Bookish, languid, and thoughtful, Kang was raised in a family that personified everything the Communists sought to destroy. In his sobering memoir, set against the backdrop of an extraordinary time in Chinese history, he takes readers on a tour of a society so twisted that, provided one is viewing it from afar, it can be difficult to separate the tragic from the farcical.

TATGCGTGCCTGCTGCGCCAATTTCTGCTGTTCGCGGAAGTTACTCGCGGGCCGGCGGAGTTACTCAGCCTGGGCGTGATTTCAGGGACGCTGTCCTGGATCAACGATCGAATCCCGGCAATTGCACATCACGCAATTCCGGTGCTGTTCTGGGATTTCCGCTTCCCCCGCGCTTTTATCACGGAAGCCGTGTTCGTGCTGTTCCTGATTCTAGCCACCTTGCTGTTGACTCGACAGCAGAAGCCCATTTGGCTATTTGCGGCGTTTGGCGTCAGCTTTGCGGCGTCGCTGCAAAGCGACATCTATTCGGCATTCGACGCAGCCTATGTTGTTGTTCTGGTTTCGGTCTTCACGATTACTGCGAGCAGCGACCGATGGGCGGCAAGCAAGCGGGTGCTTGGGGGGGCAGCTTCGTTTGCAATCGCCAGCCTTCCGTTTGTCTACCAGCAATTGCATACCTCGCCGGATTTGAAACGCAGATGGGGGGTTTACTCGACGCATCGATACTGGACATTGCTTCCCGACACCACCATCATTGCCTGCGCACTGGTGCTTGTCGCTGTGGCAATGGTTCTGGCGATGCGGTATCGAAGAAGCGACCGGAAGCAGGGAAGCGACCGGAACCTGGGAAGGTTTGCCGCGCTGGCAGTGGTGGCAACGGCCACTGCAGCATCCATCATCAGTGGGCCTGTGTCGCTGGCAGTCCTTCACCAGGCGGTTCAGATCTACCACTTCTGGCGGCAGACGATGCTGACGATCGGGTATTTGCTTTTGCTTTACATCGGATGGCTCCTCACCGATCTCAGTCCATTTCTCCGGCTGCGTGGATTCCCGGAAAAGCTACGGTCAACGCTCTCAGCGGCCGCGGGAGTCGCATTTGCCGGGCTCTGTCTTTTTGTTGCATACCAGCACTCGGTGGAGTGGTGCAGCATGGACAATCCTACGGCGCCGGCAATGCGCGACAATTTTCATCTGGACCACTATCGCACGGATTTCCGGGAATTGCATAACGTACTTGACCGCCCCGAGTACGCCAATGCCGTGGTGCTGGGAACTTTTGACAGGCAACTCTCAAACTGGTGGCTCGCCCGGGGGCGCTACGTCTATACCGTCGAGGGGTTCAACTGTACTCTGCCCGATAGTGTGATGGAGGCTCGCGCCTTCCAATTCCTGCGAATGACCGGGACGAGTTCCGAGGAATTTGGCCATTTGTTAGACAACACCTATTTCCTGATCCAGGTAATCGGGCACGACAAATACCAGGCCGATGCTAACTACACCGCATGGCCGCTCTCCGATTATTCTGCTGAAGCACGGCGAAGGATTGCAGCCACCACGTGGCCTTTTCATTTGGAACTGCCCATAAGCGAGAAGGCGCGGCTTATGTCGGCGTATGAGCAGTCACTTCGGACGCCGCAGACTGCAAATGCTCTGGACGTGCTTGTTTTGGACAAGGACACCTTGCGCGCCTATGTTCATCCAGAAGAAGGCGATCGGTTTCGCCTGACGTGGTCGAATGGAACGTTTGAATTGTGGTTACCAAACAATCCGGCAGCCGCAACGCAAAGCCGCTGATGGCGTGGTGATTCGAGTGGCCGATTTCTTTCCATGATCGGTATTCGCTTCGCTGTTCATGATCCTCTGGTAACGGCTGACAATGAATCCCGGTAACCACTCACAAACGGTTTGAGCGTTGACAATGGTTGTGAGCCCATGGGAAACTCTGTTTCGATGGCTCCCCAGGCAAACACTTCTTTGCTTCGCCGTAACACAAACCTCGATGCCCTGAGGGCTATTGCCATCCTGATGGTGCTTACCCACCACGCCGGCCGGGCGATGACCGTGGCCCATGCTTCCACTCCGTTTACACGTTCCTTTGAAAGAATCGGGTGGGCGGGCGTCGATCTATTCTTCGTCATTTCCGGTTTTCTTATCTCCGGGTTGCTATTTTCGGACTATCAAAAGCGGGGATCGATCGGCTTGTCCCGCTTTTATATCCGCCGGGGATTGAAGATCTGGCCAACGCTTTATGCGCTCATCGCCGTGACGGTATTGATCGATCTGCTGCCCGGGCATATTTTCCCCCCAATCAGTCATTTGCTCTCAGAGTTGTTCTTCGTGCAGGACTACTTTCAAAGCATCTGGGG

Mao and his henchmen targeted intellectuals and the elderly, many of whom were physically as well as mentally abused. Kang's grandfather, a docile Buddhist, was beaten, and Kang was forced to write endless "confessions" which were added to a file designed to cripple his future. Describing his arrest (for such subversive acts as reading Western literature and dating a fellow student), a stint in a labor camp, his bizarre adoption at 28 by a middle-aged peasant, marriage, escape to America, and an ill-fated return to China, Kang infuses his story with a heartbreaking sense of humor at the sad futility of life under an authoritarian regime that would waste time and energy in order to stifle creativity and a work ethic. Kang's Confessions is both a cautionary tale and a delicate, poetic elegy for a deeply loved, lost country. (Fall 2007 Selection)